It seems obvious that following a healthy lifestyle can lead to a longer life, but new research has shown that adopting healthy lifestyle habits can add years, even among people who are already well into their 70s.
Getting regular exercise, staying engaged with friends and family, and abstaining from smoking were all associated with longer life in a study that followed people in their mid-70s and older for close to two decades.
These healthy traits apparently added, on average, five years to women's lives and six years to men's.
The study is among the first to identify specific lifestyle behaviors associated with longer life, even among people with chronic health problems and those over the age of 80.
The study, published in the British Medical Journal, included about 1,800 people who were followed for 18 years from the mid-1980s.
Everyone in the study was 75 years old or older at the commencement, and 9 out of 10 (92%) died during the follow-up period.
Half of the subjects lived for 90 years or longer. Women were more likely to survive to this age than men.
Those who lived longer were also more likely to be highly educated, participate in physical and non-physical leisure activities, have rich social networks, and engage in regular exercise.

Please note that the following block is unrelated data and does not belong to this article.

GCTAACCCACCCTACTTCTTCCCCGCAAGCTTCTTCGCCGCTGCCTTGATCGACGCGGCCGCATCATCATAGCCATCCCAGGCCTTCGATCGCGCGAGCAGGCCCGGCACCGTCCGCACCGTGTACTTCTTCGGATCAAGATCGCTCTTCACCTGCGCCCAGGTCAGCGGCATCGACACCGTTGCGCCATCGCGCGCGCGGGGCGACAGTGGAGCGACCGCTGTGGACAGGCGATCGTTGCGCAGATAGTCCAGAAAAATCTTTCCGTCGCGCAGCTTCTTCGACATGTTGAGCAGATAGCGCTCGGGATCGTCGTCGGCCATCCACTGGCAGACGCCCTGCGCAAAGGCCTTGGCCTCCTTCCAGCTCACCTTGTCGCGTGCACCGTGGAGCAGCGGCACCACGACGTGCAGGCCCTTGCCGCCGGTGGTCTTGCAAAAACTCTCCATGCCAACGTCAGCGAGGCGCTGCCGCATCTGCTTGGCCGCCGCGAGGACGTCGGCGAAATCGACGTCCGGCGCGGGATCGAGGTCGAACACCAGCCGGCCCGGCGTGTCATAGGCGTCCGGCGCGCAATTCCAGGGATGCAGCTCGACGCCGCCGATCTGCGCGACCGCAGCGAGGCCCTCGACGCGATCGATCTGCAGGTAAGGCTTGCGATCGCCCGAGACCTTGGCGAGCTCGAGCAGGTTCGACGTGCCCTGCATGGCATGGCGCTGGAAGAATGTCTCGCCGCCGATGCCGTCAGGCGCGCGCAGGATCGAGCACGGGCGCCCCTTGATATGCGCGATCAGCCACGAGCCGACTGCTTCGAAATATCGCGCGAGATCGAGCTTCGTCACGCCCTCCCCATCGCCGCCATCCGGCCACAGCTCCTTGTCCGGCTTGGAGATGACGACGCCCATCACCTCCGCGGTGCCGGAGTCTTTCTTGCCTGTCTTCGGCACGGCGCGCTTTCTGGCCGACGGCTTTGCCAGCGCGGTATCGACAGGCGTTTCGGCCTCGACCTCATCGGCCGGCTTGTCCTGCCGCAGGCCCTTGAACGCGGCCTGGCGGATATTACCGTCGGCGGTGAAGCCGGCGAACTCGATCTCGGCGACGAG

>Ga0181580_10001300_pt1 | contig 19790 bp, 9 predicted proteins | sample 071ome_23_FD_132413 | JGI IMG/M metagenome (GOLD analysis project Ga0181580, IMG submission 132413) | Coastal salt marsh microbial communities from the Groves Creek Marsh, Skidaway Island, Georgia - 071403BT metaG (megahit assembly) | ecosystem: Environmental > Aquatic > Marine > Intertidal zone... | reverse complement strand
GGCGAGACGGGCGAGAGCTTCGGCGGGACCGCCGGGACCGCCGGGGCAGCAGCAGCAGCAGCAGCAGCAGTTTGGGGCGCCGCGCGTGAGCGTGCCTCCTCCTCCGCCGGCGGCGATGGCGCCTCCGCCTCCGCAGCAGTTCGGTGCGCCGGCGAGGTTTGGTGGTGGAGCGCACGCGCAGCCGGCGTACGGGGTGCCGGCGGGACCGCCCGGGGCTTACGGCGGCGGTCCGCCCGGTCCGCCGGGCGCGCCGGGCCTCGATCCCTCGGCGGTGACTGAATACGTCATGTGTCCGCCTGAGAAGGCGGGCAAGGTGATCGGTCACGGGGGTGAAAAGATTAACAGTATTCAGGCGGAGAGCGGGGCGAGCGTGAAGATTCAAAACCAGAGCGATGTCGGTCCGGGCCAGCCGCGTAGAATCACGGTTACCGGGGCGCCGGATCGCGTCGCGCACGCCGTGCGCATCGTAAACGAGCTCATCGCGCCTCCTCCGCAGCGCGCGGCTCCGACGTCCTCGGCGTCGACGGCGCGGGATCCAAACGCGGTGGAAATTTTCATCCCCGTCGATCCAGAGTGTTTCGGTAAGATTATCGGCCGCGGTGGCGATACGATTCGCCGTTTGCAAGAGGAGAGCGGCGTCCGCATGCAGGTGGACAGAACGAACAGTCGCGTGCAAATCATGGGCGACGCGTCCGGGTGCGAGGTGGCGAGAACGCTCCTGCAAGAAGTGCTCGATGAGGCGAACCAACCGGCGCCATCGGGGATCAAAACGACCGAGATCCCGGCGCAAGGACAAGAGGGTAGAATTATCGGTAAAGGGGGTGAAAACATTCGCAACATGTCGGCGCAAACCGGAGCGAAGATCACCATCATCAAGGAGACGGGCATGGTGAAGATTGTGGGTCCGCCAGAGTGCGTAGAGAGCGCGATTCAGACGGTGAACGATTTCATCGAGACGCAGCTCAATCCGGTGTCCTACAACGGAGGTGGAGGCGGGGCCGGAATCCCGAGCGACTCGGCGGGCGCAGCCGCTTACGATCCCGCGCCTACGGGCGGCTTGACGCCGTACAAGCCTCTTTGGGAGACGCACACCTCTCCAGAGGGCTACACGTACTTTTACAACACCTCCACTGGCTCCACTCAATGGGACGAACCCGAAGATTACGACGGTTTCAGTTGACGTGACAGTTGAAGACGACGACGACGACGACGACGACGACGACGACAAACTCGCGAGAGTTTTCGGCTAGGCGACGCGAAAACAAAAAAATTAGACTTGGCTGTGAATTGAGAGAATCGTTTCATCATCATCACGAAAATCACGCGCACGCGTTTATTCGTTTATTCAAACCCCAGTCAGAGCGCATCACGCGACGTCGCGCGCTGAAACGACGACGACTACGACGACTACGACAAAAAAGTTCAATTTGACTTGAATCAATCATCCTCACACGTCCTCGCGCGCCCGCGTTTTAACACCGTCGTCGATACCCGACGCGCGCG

Physical activity was the single biggest predictor of longevity.
People who regularly swam, walked, or performed other exercise lived an average of two years longer than people who did not.
People with the healthiest lifestyles lived an average of 5.4 years longer than those with the least healthy lifestyles.
Even among people over the age of 85 and those with chronic health conditions, a healthy lifestyle appeared to prolong life by four years.
The study did not include information on diet, so it is unclear how healthy and unhealthy eating behaviors affected life span.
The researchers also didn't know lifestyle behaviors prior to old age.
So it's never too late to get moving.
Remember, the key is how fit you are not how much you do.
Article Author: David Beard, Calico's Exercise Physiologist & Healthy Aging Expert